For Trump, Even Carrying Out Core Responsibilities of the Presidency Creates Conflicts

With Donald Trump’s inauguration less than a month away, there’s been a lot of talk in Washington about two topics: first, the unprecedented conflicts of interest posed by the Trump presidency and, second, the individuals Trump is nominating to fill important government positions. But one thing there hasn’t been sufficient conversation about is the intersection of those two topics — the conflicts of interest posed by Trump naming the heads of agencies that are, or may be, investigating him and his businesses. It’s yet another reason — as if the Constitution’s Emoluments Clauses weren’t enough — why Trump should be divesting and putting all of his assets in a blind trust.

The U.S. Constitution provides that the President “shall nominate, and by and with the advice and consent of the Senate, shall appoint ambassadors, other public ministers and consuls, judges of the Supreme Court, and all other officers of the United States, whose appointments are not herein otherwise provided for, and which shall be established by law.” In other words, the President (and the President alone) has the power to nominate the heads of federal agencies and other top federal officers. When the President makes those nominations, he should be thinking about who can best lead the federal government and serve the national interest. But when President Trump makes those nominations, the people he selects will have the power to affect not only the national interest, but also his own personal interests.

Consider some of the possible conflicts of interest. Trump repeatedly claimed during the presidential campaign (although he did not offer proof) that he is being audited by the IRS. Indeed, according to Trump, he is regularly audited: “Every year they audit me, audit me, audit me,” he said last February. In late 2017, the current IRS Commissioner’s term will expire, and Trump will have the responsibility for naming his successor — the person who will lead the agency that has, according to Trump, been auditing him for nearly a decade. It’s difficult not to worry about the possibility that in deciding whom to pick Trump will be motivated, at least in part, by his views about which candidate might look most favorably on whatever tax moves have put his tax returns under investigation for so long. It’s also impossible not to worry that whomever Trump picks will feel some debt to the man who put him into office.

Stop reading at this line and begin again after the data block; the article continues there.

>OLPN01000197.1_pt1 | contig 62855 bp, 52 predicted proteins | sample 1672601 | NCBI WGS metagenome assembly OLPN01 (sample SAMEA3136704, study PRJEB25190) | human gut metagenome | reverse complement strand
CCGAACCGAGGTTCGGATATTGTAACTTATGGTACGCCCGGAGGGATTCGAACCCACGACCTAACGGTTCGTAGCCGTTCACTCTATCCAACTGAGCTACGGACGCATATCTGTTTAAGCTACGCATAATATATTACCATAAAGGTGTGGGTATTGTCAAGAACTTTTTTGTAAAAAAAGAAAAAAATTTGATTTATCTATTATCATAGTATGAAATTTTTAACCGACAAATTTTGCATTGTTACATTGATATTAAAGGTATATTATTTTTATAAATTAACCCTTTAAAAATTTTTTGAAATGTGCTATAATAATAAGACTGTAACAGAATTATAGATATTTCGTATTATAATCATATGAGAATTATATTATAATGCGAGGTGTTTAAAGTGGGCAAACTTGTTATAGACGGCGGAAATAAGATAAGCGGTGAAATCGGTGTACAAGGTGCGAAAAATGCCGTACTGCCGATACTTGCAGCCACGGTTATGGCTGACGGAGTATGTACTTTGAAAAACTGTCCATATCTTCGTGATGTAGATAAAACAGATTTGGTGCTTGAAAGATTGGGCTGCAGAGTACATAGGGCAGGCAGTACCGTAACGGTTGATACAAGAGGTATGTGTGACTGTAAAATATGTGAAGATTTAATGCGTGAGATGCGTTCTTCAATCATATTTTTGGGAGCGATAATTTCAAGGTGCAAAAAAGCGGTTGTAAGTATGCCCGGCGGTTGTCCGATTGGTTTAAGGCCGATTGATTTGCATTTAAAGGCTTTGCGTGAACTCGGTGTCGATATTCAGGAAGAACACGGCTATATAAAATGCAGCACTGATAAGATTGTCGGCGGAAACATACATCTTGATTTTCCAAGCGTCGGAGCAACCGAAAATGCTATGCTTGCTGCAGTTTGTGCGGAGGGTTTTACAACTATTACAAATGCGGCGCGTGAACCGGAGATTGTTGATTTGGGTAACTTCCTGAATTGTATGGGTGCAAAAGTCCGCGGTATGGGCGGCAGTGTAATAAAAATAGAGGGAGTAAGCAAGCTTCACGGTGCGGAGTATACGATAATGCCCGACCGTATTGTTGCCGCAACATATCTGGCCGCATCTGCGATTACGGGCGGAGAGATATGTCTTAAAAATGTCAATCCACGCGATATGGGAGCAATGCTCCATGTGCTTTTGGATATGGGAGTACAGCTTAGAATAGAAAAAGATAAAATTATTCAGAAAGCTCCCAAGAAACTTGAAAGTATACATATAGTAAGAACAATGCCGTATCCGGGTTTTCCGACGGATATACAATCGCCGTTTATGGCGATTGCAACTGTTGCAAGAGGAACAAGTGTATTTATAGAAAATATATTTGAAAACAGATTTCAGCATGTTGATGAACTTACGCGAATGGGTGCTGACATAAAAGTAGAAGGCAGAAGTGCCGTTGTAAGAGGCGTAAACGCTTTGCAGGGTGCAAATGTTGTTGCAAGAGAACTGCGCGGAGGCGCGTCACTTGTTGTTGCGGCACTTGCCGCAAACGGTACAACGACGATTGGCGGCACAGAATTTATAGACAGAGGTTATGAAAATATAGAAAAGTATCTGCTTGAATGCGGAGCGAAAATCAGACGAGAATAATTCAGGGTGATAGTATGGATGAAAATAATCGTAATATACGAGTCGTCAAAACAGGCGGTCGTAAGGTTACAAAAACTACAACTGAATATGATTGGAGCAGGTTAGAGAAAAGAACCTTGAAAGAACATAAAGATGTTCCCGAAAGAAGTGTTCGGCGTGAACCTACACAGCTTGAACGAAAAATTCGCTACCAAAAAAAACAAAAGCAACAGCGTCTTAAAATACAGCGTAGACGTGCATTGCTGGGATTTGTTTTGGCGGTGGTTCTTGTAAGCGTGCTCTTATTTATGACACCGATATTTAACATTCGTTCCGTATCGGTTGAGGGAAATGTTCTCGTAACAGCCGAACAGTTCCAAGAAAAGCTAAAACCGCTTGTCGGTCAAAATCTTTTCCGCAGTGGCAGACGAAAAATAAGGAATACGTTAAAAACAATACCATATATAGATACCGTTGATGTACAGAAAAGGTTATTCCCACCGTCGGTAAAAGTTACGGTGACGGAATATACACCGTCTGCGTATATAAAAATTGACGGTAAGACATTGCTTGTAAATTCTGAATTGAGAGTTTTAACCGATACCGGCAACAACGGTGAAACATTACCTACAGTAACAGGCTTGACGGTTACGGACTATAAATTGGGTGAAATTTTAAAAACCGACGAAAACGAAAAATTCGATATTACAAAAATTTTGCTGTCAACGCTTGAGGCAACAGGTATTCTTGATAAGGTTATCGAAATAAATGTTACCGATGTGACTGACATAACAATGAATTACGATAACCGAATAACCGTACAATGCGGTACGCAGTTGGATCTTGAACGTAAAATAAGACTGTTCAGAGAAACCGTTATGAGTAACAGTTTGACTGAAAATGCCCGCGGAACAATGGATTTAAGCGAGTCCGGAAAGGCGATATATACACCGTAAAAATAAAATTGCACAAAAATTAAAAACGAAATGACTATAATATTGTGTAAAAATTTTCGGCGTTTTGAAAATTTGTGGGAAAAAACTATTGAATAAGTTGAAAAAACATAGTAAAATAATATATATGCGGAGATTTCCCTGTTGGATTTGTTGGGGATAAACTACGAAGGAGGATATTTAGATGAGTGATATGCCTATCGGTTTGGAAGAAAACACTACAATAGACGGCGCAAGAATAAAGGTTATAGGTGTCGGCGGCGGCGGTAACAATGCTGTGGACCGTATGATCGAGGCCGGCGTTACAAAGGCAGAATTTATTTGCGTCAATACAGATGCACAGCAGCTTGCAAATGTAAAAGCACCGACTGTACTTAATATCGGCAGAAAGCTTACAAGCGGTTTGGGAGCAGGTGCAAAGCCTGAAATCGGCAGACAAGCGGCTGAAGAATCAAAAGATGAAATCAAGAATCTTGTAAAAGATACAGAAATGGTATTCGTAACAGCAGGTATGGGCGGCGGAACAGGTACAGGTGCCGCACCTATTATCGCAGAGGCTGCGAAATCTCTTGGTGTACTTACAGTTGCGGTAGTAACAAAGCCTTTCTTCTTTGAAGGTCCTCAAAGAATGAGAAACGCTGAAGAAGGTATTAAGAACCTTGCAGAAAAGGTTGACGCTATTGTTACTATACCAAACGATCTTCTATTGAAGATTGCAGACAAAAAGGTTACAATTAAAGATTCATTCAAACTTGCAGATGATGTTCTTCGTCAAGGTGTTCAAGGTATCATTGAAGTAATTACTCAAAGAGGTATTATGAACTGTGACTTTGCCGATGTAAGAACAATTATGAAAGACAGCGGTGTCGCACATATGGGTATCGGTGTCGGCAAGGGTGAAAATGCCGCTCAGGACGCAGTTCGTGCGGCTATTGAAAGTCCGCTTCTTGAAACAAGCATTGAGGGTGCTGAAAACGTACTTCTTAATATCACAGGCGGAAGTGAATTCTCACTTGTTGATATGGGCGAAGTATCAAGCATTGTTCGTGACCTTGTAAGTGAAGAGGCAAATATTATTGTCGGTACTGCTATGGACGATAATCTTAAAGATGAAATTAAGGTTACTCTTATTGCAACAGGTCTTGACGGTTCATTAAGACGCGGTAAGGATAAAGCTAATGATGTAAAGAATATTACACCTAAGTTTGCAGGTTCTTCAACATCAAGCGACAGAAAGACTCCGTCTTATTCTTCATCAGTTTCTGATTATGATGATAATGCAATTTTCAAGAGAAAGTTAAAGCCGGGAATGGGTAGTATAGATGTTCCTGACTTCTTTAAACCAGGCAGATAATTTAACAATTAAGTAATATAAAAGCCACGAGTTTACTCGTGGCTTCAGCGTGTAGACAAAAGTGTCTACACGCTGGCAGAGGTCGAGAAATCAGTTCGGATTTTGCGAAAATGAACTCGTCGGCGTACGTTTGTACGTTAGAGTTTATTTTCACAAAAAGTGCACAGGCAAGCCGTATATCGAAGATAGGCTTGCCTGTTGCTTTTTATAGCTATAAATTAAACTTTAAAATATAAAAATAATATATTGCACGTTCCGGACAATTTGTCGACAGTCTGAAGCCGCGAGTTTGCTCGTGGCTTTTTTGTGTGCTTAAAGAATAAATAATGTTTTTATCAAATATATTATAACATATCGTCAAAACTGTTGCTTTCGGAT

Or consider the many Trump hotels that are subject to the labor laws enforced by the National Labor Relations Board. It’s not difficult to imagine conflicts arising between employees at Trump hotels and the hotel management. Indeed, one doesn’t have to just imagine it — until very recently, Trump’s Las Vegas hotel was refusing to negotiate with the union that a majority of its employees chose to represent them. That dispute was before the National Labor Relations Board — a board that will soon have three of its five members appointed by Trump. Although the Las Vegas hotel dispute recently settled, there’s one complaint still pending before the Board, and it’s not hard to imagine that similar disputes will arise in the near future, given the number of Trump hotels around the country. And again it’s difficult not to worry about the possibility that in deciding whom to appoint to the NLRB, Trump will be motivated, at least in part, by his views about which candidate might be most inclined to side with Trump hotel management. Likewise, it’s impossible not to worry that Trump’s picks will feel some debt to the man who put them in office.